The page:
We’ve talked a lot about how to cook the food you get from one of our gardens or farms. I wanted to talk a little about a few of the people who grow the food, starting with Cori Ash.
In the first year of the Youth Farm, farm director Cori Ash was sitting at her Mobile Market stand. Most of our Mobile Markets take food from the farm to senior housing. But this market was set up at an affordable housing complex for families.
A 10 year old boy came biking up to Cori, asking for kale. He had his allowance with him, and wanted to spend it on the kale. She was impressed, and sold him two bunches. He teetered off on his bike, a bunch under each arm.
The next week he was back, and he brought a friend. They each bought kale again, and again went away.
The third week, he came alone. He suggested that maybe he could trade his labor for kale. He’d help her at the market, and take home kale in return. She was thrilled. It was often just her at the stand because of school scheduling with the teens that worked at the Youth Farm, so she really did need help unloading the boxes, making change, and talking to customers.
We stopped serving that apartment complex the next year, and lost touch with the boy.
A word about the Youth Farm. Most all of the workers save Cori, the farm assistant, Mark, and farm apprentice, Kaya, are teens living in a group home. There are anywhere from 3 to 10 youth that work 20 – 40 hours a week at the farm, plus many of the other teens at Youth Homes come by to volunteer at the farm once a week.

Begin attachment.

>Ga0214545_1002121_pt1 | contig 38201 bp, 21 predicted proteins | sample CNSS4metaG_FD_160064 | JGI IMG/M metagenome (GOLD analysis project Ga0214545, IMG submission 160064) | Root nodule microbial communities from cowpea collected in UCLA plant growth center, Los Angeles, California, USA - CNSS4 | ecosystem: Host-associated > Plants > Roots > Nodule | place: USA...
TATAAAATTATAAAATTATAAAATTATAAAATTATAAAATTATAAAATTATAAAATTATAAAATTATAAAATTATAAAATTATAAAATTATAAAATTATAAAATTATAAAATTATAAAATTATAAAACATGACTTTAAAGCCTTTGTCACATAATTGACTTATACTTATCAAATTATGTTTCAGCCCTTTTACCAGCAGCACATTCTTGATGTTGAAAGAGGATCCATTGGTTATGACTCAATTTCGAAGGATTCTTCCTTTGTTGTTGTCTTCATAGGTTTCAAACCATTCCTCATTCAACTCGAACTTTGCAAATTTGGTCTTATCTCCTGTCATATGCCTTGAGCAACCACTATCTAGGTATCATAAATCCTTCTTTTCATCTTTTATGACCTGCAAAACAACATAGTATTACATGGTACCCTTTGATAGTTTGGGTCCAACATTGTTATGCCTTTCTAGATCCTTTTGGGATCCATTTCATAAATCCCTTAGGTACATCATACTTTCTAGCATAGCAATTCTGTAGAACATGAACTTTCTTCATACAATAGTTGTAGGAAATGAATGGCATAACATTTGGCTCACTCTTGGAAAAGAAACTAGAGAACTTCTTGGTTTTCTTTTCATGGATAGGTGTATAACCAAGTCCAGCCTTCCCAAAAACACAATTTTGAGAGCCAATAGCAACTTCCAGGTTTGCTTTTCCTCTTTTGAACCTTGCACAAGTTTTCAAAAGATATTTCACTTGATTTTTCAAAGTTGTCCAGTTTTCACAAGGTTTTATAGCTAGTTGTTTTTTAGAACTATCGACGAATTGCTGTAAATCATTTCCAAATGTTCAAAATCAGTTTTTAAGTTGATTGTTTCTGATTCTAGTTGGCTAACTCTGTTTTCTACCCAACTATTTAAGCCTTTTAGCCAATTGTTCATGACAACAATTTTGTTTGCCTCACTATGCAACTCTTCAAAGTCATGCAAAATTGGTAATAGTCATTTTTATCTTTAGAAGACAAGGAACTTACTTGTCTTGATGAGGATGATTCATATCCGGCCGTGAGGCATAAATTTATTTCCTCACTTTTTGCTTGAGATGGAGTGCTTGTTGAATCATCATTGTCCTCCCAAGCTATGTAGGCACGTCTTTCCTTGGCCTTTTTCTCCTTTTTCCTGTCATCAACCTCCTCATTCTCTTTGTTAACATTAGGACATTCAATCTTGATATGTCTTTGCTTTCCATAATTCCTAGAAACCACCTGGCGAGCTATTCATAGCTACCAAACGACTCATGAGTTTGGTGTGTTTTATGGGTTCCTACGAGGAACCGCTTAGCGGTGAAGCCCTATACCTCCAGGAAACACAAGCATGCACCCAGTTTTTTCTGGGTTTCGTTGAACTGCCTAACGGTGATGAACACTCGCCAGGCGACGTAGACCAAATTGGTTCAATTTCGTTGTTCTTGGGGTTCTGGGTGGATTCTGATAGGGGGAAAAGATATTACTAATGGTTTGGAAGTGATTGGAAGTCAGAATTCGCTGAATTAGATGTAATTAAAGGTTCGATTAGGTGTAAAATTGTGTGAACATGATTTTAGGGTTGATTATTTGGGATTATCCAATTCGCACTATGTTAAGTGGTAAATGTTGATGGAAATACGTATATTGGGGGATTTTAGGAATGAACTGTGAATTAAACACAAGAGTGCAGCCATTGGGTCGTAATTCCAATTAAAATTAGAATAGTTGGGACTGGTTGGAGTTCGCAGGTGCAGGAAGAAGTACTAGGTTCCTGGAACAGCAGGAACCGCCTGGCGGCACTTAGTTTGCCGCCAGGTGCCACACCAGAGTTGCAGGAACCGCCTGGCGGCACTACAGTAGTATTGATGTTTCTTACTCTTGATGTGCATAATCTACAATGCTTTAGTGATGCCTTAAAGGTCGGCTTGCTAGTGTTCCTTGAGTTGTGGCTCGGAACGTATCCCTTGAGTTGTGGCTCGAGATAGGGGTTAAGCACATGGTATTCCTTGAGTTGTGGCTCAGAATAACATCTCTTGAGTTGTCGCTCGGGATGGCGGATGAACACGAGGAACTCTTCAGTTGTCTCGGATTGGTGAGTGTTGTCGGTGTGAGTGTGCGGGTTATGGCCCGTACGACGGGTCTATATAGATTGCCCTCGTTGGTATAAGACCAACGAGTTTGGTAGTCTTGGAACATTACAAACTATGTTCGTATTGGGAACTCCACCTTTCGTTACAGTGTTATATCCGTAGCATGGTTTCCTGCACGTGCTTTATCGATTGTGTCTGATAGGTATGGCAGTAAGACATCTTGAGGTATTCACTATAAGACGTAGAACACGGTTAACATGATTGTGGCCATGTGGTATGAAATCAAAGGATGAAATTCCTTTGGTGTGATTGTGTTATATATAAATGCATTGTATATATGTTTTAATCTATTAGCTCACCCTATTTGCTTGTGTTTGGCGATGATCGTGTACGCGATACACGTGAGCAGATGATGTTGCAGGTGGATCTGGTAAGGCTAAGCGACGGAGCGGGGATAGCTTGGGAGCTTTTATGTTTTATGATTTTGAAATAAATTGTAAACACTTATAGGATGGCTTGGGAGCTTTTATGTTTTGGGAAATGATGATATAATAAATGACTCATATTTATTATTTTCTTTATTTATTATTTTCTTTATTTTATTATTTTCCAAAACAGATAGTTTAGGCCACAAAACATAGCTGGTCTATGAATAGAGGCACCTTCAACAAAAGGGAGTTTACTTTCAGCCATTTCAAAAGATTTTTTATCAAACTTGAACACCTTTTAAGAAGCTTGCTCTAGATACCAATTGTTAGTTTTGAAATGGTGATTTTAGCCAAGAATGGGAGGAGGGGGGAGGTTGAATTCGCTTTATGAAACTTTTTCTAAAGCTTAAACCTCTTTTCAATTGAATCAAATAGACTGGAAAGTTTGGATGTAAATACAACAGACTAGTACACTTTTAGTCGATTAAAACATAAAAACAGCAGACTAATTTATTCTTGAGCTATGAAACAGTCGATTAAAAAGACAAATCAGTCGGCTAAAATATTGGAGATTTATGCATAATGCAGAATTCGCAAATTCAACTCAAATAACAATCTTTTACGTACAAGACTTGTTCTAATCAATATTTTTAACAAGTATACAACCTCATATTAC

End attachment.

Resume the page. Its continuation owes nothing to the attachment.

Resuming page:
When one of the Youth Homes volunteer groups came, there was a familiar face in the crowd. It was this boy. Cori couldn’t place him at first, and neither could the boy. So they both took shy glances at each other until they figured it out. “You’re Captain Kale!,” Cori said.
She offered the boy a job by mid-season. He said yes. Zayne has proven to be a hard worker — one of the teens she depends on to get things done on the farm. Because they raise food for a CSA and market stand, there are high standards and strict deadlines. These teens have to get things done efficiently and beautifully.
Zayne is still working at the farm today, as the days get cooler and the weather wetter. And he still loves kale. He makes sure the harvest doesn’t go to waste at in his group home’s kitchen.
Zayne and Kaya will be writing about their favorite times and recipes in the next few weeks. The kale only gets sweeter as the weather cools, so it is a great time to cook it up.